Sister of Holmes: "Enola Holmes" a total delight with a charmingly quick-witted Millie Bobby Brown
Enola Holmes (2020)
Based on a revisionist mystery series of books by Nancy Springer, “Enola Holmes” is positioned as just the beginning for a potential franchise, and this is one of those times where that prospect actually sounds enticing. If you have made the connection with that familiar last name, you are indeed correct: Enola is the younger sister to private detective Sherlock Holmes. Based upon Springer’s “The Case of the Missing Marquess: An Enola Holmes Mystery,” the film acts as a splendidly entertaining introduction to another plucky member of the Holmes family. “Enola Holmes” is a total delight and so light on its feet that it would be a real mystery if one didn’t like it.
Never allowing the film to feel like a stuffy or lifeless period piece, Emmy-winning director Harry Bradbeer (who has helmed many an episode of “Fleabag”) sets a playful tone from the word go. Played by the poised Millie Bobby Brown, Enola breaks the fourth wall to tell us how her story began, while riding a bicycle (not one of her “core strengths”) down the English countryside. She happily lives in her home of Ferndell Hall with her mum, the forward-thinking Eudoria (Helena Bonham Carter), who homeschools and teaches her daughter everything from philosophy to tennis and jujitsu. Living up to her name by morning—it spells "alone" backwards—Enola wakes up on her 16th birthday to find that her mother has disappeared. Her two older brothers aren’t much help, particularly legal guardian Mycroft (Sam Claflin), who wants to send his sister to finishing school. To find her mother, Enola must escape herself to decipher clues and unscramble word games. Along Miss Holmes’ clothes-swapping adventure, she will end up inadvertently rescuing a runaway like herself, the Viscount Lord Tewksbury, Marquess of Basilwether (Louis Partridge), from a henchman in a bowl hat (Burn Gorman).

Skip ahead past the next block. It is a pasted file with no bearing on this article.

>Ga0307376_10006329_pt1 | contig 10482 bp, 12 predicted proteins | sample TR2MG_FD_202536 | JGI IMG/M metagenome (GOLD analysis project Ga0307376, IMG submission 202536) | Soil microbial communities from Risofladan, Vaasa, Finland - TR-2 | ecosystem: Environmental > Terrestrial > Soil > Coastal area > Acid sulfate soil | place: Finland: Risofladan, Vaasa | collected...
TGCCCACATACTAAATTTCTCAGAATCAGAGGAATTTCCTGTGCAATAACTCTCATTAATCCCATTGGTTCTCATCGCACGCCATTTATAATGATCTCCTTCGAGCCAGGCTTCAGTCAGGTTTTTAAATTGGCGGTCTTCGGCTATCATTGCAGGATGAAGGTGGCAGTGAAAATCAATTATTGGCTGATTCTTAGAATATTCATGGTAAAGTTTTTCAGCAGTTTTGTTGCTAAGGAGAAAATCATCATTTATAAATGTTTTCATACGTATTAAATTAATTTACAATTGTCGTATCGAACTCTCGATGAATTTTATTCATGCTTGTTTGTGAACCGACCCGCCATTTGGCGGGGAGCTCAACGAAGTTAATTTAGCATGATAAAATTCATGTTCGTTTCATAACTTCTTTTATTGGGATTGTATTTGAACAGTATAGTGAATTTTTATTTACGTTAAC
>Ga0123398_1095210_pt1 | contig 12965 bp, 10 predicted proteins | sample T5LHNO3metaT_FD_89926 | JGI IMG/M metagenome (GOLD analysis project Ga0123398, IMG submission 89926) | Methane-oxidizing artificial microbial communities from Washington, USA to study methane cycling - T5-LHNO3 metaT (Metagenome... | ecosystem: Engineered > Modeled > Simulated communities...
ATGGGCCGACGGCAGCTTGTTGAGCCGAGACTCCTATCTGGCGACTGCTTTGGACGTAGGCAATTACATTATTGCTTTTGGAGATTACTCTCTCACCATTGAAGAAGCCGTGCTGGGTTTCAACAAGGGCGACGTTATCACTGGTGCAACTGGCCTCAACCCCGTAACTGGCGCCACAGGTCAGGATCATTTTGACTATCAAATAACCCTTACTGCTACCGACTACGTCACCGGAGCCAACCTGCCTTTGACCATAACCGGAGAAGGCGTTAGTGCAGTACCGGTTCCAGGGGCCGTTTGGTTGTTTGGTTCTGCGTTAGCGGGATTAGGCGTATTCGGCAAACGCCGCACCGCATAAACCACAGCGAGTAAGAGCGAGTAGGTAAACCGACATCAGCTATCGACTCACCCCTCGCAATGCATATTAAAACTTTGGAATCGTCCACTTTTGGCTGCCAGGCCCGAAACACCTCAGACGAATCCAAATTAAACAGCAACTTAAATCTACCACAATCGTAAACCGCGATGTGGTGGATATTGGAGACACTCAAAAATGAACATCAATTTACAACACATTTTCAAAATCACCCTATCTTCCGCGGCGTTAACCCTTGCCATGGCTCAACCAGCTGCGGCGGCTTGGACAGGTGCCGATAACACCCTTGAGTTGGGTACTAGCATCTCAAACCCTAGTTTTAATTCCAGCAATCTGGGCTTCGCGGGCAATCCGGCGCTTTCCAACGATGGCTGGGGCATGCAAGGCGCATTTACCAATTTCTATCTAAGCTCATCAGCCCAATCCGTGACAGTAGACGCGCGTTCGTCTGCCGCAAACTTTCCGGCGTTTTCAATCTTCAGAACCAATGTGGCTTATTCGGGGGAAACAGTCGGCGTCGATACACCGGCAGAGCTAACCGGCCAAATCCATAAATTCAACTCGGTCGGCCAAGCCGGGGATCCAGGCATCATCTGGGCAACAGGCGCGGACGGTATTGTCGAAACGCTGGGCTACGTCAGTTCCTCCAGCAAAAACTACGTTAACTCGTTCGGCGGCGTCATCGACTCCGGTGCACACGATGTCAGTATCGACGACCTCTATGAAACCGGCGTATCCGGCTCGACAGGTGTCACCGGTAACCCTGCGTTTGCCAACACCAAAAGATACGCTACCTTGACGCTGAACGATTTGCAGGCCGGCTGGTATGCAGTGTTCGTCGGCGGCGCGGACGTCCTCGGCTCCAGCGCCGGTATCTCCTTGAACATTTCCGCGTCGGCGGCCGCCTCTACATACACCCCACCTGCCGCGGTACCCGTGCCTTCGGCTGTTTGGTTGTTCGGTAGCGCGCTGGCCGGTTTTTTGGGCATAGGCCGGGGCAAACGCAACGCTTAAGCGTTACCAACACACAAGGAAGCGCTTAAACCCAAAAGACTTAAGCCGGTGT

There are actually two solvable mysteries co-existing in the film, one of which slightly becomes more of an afterthought than the other. The one that takes precedence turns “Enola Holmes” into a rip-roaring, incident-heavy adventure. Selling the fourth-wall breaking and handling the quick-witted words of Jack Thorne’s script with aplomb, Millie Bobby Brown immediately finds herself in the good graces of the audience, making for a charming, intelligent, and spirited Enola Holmes. Had she not already stolen our hearts as Eleven in the ‘80s-set sci-fi series on Netflix “Stranger Things,” this would be her star-making performance, and yet, Brown still feels like a true find all over again. The supporting performances are no slouches, either, from a perfectly cast Helena Bonham Carter as the unorthodox matriarch, to a stoic yet lovely Henry Cavill playing the most handsome Sherlock Holmes, to a mustache-twirling Sam Claflin as Mycroft, the least loving of the Holmes brothers. Perhaps all of these characters will have even more to do in future adventures, particularly Susan Wokoma as Enola’s former jiujitsu trainer who also owns a tea shop, but for now, they revolve around Enola.
“You have to make some noise if you want to be heard,” a key figure in Enola’s life tells her. Those empowering words not only feel universal but particularly relevant and vital for young girls like Enola to hear. Allegedly in need of being made “more acceptable in society,” Enola is no debutante and refuses to follow anyone’s path but her own. She is not selfish, even if she has no desire to have a husband. Like the heroine herself, “Enola Holmes” is an infectious breath of fresh air. Lively in its pacing and exquisite in its production, this is a pleasing prelude to the young sleuth who has plenty of more mysteries to solve.
Grade: B +
Netflix released "Enola Holmes" (123 min.) for streaming on September 23, 2020.